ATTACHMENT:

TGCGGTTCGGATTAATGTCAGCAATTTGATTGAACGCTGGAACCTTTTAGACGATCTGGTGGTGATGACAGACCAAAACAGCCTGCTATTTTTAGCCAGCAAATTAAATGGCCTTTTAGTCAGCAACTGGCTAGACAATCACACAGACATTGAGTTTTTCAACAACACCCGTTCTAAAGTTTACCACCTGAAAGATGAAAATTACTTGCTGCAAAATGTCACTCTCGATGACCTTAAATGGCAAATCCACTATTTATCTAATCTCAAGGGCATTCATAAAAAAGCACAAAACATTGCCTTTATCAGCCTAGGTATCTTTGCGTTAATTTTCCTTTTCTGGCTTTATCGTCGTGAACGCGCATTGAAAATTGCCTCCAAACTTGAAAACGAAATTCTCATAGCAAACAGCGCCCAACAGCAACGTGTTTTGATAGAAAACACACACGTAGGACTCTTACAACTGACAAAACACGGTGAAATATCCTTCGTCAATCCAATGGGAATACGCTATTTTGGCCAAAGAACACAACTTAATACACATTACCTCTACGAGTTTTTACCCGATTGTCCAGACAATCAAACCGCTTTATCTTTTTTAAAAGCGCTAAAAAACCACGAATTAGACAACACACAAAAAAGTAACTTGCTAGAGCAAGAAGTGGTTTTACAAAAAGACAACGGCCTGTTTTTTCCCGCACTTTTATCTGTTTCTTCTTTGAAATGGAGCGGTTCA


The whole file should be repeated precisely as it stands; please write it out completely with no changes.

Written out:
TGCGGTTCGGATTAATGTCAGCAATTTGATTGAACGCTGGAACCTTTTAGACGATCTGGTGGTGATGACAGACCAAAACAGCCTGCTATTTTTAGCCAGCAAATTAAATGGCCTTTTAGTCAGCAACTGGCTAGACAATCACACAGACATTGAGTTTTTCAACAACACCCGTTCTAAAGTTTACCACCTGAAAGATGAAAATTACTTGCTGCAAAATGTCACTCTCGATGACCTTAAATGGCAAATCCACTATTTATCTAATCTCAAGGGCATTCATAAAAAAGCACAAAACATTGCCTTTATCAGCCTAGGTATCTTTGCGTTAATTTTCCTTTTCTGGCTTTATCGTCGTGAACGCGCATTGAAAATTGCCTCCAAACTTGAAAACGAAATTCTCATAGCAAACAGCGCCCAACAGCAACGTGTTTTGATAGAAAACACACACGTAGGACTCTTACAACTGACAAAACACGGTGAAATATCCTTCGTCAATCCAATGGGAATACGCTATTTTGGCCAAAGAACACAACTTAATACACATTACCTCTACGAGTTTTTACCCGATTGTCCAGACAATCAAACCGCTTTATCTTTTTTAAAAGCGCTAAAAAACCACGAATTAGACAACACACAAAAAAGTAACTTGCTAGAGCAAGAAGTGGTTTTACAAAAAGACAACGGCCTGTTTTTTCCCGCACTTTTATCTGTTTCTTCTTTGAAATGGAGCGGTTCA